The 4th/ 5th Mobile Operator: Is there room for other players in Zambia
The debate on whether or not there is room for 4th or even 5th network mobile operator (NMO)in Zambia is like the weather and blows hot and cold depending on who is pushing what agenda. A mobile operator by definition offers voice, SMS and data services, as opposed to an Internet Service Provider (ISP) who offer only data. This distinction is important. Navigating this economic and political minefield can be treacherous for those undertaking the journey. The romance with mobile telecommunications is so often misunderstood and more often than not operators, investors and authorities get burnt as the passions run high . It is an industry with rapidly changing dynamics where change and innovation are the only constants. Unless you’re wired for high stress and adrenalin best save your money and invest inline with your blood pressure. Allow us to highlight 7 mines least you tread on them;
1. Unlawful. Statutory Instrument 111 of 2009 prevents the regulator ZICTA from issuing a 4th mobile license but we all know that SIs that don’t work can be revoked, look what happened to SI 33 of 18th May 2012 and SI 55 of 22 June 2013. Should government find that it is not within the interests of the country it can and will revoke SI 111 of 2009. Should this happen the regulator at its discretion can and may issue licenses to pave the way for other players to enter the Zambian market.
2. Convergent Licenses. The worldwide trend is to offer technology neutral licenses. For example you do not need to get a new license every time the technology changes. In some countries the government makes a significant amount of money by charging for a separate license for each new technology. ZICTA have been advocates for convergent licenses. Should the regulator get their way this automatically allows any player to offer voice, SMS and Data services.
3. Limited Radio Spectrum. Zambia is governed by the International Telecommunications Union (ITU) and different parts of radio spectrum are sold to mobile operators, (900/1800/2100 MHz) radio stations (e.g 96.5 Rock FM, Phoenix 89.5) for different transmission services and applications. For example 2G technologies is commonly used on 900/1800 MHz whilst 3G on 2100 and LTE say 300/800. The role of the regulator is to efficiently allocate and manage spectrum amongst all the players including government. Spectrum is the single biggest deterrent for any new operator and or technology. If existing players monopolize and are allocated more spectrum than they are efficiently and effectively using there is no way another player can enter the market with or without a license. Managing existing players to prevent this behavior from strangling any new incumbent will always be a challenge for ZICTA.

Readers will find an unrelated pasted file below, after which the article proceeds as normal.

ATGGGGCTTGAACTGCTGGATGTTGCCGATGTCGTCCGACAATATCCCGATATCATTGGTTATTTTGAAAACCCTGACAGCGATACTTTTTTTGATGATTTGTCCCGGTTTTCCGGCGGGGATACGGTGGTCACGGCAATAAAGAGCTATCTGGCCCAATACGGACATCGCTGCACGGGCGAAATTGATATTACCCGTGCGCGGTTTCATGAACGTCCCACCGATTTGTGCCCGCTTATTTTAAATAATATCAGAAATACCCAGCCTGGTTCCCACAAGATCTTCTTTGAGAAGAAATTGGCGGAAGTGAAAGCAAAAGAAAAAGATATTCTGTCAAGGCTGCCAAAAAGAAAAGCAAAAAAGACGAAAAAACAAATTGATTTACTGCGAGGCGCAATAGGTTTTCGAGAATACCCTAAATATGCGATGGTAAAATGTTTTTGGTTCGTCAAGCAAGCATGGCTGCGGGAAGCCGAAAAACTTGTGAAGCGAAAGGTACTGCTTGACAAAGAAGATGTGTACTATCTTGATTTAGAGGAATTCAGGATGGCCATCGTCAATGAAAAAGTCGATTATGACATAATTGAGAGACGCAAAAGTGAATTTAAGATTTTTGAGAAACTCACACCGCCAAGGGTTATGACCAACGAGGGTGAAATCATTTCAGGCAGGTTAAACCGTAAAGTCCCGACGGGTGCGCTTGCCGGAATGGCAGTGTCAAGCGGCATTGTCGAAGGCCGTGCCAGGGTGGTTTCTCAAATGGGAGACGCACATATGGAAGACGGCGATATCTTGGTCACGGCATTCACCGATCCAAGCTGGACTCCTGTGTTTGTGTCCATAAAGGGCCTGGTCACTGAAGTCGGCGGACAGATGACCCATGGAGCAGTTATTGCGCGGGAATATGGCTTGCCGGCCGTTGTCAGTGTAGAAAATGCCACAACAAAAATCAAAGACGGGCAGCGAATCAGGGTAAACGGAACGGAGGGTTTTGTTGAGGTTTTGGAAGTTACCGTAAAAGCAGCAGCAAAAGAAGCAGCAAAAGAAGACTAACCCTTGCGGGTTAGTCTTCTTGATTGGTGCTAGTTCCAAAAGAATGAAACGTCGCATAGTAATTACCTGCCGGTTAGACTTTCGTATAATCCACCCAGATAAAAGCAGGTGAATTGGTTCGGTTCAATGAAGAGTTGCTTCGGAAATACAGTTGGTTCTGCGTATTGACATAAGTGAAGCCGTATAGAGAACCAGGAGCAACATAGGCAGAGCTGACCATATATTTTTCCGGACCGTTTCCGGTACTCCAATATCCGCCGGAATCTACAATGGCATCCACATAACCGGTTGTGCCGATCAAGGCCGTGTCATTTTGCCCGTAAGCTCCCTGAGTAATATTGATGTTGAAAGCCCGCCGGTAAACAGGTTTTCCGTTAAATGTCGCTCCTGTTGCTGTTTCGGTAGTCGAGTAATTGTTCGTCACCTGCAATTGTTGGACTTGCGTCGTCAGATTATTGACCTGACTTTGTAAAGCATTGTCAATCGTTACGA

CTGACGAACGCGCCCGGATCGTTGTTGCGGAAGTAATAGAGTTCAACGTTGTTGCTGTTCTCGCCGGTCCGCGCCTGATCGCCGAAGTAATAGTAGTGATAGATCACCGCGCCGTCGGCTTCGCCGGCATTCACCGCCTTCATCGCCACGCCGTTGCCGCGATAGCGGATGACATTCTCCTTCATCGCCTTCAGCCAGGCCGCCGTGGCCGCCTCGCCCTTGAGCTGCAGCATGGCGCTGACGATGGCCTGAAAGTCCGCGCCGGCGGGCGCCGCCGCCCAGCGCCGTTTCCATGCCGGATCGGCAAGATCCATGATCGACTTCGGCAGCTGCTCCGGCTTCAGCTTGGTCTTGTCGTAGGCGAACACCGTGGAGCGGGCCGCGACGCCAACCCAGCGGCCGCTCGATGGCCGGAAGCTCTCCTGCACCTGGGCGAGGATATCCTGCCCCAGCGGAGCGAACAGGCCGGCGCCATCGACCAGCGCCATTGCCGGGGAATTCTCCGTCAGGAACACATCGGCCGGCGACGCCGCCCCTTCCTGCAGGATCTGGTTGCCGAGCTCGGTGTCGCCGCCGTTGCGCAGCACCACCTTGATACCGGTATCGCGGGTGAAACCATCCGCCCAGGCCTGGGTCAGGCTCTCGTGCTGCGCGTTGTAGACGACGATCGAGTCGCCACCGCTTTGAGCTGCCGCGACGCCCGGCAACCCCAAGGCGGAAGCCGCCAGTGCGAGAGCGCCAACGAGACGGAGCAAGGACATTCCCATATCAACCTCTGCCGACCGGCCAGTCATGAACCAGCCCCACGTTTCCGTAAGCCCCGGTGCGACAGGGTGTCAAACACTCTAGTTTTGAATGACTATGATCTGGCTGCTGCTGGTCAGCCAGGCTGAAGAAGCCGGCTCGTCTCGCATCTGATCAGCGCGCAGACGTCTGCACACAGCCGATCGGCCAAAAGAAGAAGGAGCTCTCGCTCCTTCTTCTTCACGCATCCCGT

4. Too much Competition. When there are too many players, prices fall, profitability is eroded, investment in new technologies slow down, quality of service actually DROPS and all stakeholders suffer. Uganda is always used as a case study. Here an excessive number of licenses were issued, and everybody suffered including the Revenue authorities who collected some 60% of the taxes they did when there were fewer players. Uganda are the pioneers of mobile telecommunications in Africa and provide a wealth of experience of what works, why and how. With a population a third of the size of Uganda, are 4 players one too many for Zambia? Maybe not. 5 players definitely will be an overkill. Uganda also shows what happens to low price players. Warid Telecom sold out to Airtel Uganda as a low-price cost-cutting approach does not work. Others are looking to exit Uganda whilst the older players bide their time as the small players collapse. Its important not to get caught up in the euphoria and novelty of entering well established markets without any significant product or service differentiation. Low price cost cutting is not a sustainable business strategy in a high tech environment requiring constant innovation. You go bust period!